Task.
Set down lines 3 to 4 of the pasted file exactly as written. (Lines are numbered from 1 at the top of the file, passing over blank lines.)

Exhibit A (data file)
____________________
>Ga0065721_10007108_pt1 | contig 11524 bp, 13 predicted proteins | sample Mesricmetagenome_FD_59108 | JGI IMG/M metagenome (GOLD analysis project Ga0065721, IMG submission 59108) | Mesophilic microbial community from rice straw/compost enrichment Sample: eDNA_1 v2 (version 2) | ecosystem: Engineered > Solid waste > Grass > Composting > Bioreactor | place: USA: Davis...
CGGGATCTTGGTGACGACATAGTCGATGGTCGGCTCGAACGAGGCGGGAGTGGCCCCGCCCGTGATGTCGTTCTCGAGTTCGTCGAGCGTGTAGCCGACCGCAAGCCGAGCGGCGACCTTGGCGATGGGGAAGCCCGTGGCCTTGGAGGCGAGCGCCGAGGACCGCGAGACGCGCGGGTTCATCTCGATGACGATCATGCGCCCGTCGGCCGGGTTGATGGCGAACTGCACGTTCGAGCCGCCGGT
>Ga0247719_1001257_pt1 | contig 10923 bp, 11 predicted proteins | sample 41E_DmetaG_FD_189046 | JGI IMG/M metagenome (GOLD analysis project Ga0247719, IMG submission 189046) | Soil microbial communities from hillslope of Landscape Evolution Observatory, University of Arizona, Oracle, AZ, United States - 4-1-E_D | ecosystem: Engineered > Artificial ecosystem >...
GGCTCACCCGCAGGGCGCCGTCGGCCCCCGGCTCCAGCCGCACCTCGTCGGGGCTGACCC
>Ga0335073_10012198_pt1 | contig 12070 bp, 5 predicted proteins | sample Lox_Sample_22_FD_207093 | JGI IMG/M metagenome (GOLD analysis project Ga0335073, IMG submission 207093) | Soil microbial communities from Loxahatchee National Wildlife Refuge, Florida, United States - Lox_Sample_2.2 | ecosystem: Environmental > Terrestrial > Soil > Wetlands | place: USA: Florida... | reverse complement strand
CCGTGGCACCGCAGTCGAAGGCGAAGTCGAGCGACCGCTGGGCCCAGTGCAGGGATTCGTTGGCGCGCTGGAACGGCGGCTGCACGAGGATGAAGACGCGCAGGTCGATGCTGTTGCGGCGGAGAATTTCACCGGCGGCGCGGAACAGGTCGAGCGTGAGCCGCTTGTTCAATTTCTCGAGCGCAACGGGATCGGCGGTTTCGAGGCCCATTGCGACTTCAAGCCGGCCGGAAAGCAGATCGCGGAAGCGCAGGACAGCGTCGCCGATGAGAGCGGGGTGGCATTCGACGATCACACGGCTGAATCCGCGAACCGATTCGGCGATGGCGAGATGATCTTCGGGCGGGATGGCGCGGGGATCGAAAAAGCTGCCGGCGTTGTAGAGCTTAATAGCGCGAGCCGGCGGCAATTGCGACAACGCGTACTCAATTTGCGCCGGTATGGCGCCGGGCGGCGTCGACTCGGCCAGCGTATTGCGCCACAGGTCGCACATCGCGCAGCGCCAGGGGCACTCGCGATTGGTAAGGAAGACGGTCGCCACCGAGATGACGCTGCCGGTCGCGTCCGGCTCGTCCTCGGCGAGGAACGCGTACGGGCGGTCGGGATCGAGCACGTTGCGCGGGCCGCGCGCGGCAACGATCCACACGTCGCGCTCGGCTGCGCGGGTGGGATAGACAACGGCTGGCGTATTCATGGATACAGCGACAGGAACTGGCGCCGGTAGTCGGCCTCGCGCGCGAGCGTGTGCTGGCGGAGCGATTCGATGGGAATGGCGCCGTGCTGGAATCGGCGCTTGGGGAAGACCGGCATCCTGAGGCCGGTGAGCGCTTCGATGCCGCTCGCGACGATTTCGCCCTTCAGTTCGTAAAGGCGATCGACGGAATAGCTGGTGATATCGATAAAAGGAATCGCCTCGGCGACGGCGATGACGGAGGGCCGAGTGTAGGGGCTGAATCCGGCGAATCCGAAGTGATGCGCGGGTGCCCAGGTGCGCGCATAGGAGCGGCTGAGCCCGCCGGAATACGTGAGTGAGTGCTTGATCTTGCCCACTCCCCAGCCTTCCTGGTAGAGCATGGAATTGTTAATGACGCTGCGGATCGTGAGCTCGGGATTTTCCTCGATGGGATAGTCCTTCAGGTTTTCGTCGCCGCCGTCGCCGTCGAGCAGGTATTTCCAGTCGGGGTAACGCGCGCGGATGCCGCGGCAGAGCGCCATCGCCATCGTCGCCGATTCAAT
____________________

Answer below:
>Ga0247719_1001257_pt1 | contig 10923 bp, 11 predicted proteins | sample 41E_DmetaG_FD_189046 | JGI IMG/M metagenome (GOLD analysis project Ga0247719, IMG submission 189046) | Soil microbial communities from hillslope of Landscape Evolution Observatory, University of Arizona, Oracle, AZ, United States - 4-1-E_D | ecosystem: Engineered > Artificial ecosystem >...
GGCTCACCCGCAGGGCGCCGTCGGCCCCCGGCTCCAGCCGCACCTCGTCGGGGCTGACCC